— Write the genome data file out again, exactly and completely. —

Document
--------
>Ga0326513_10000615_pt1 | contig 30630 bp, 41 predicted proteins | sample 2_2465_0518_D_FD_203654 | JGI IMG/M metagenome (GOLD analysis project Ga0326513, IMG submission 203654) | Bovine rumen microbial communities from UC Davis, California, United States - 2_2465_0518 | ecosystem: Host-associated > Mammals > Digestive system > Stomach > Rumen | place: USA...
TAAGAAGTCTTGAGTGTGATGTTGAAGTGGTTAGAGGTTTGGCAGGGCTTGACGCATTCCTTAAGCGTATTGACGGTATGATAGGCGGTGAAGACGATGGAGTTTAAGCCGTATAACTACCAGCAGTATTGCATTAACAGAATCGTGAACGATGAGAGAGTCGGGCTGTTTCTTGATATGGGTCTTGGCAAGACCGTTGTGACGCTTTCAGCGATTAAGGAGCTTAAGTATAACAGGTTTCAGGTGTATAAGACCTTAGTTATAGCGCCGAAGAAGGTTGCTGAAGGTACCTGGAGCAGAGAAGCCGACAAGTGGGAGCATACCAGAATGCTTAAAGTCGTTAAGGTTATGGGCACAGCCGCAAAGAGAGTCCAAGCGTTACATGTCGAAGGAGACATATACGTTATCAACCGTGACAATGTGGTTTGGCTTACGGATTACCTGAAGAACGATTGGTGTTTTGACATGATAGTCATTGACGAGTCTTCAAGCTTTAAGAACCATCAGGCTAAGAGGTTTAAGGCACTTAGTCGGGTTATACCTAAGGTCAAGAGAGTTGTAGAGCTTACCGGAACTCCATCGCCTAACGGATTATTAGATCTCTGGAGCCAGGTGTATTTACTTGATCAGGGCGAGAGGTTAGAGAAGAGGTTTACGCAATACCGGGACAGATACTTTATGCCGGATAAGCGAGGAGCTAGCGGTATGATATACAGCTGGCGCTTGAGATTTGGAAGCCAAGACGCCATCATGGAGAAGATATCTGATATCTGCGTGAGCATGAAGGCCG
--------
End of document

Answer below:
>Ga0326513_10000615_pt1 | contig 30630 bp, 41 predicted proteins | sample 2_2465_0518_D_FD_203654 | JGI IMG/M metagenome (GOLD analysis project Ga0326513, IMG submission 203654) | Bovine rumen microbial communities from UC Davis, California, United States - 2_2465_0518 | ecosystem: Host-associated > Mammals > Digestive system > Stomach > Rumen | place: USA...
TAAGAAGTCTTGAGTGTGATGTTGAAGTGGTTAGAGGTTTGGCAGGGCTTGACGCATTCCTTAAGCGTATTGACGGTATGATAGGCGGTGAAGACGATGGAGTTTAAGCCGTATAACTACCAGCAGTATTGCATTAACAGAATCGTGAACGATGAGAGAGTCGGGCTGTTTCTTGATATGGGTCTTGGCAAGACCGTTGTGACGCTTTCAGCGATTAAGGAGCTTAAGTATAACAGGTTTCAGGTGTATAAGACCTTAGTTATAGCGCCGAAGAAGGTTGCTGAAGGTACCTGGAGCAGAGAAGCCGACAAGTGGGAGCATACCAGAATGCTTAAAGTCGTTAAGGTTATGGGCACAGCCGCAAAGAGAGTCCAAGCGTTACATGTCGAAGGAGACATATACGTTATCAACCGTGACAATGTGGTTTGGCTTACGGATTACCTGAAGAACGATTGGTGTTTTGACATGATAGTCATTGACGAGTCTTCAAGCTTTAAGAACCATCAGGCTAAGAGGTTTAAGGCACTTAGTCGGGTTATACCTAAGGTCAAGAGAGTTGTAGAGCTTACCGGAACTCCATCGCCTAACGGATTATTAGATCTCTGGAGCCAGGTGTATTTACTTGATCAGGGCGAGAGGTTAGAGAAGAGGTTTACGCAATACCGGGACAGATACTTTATGCCGGATAAGCGAGGAGCTAGCGGTATGATATACAGCTGGCGCTTGAGATTTGGAAGCCAAGACGCCATCATGGAGAAGATATCTGATATCTGCGTGAGCATGAAGGCCG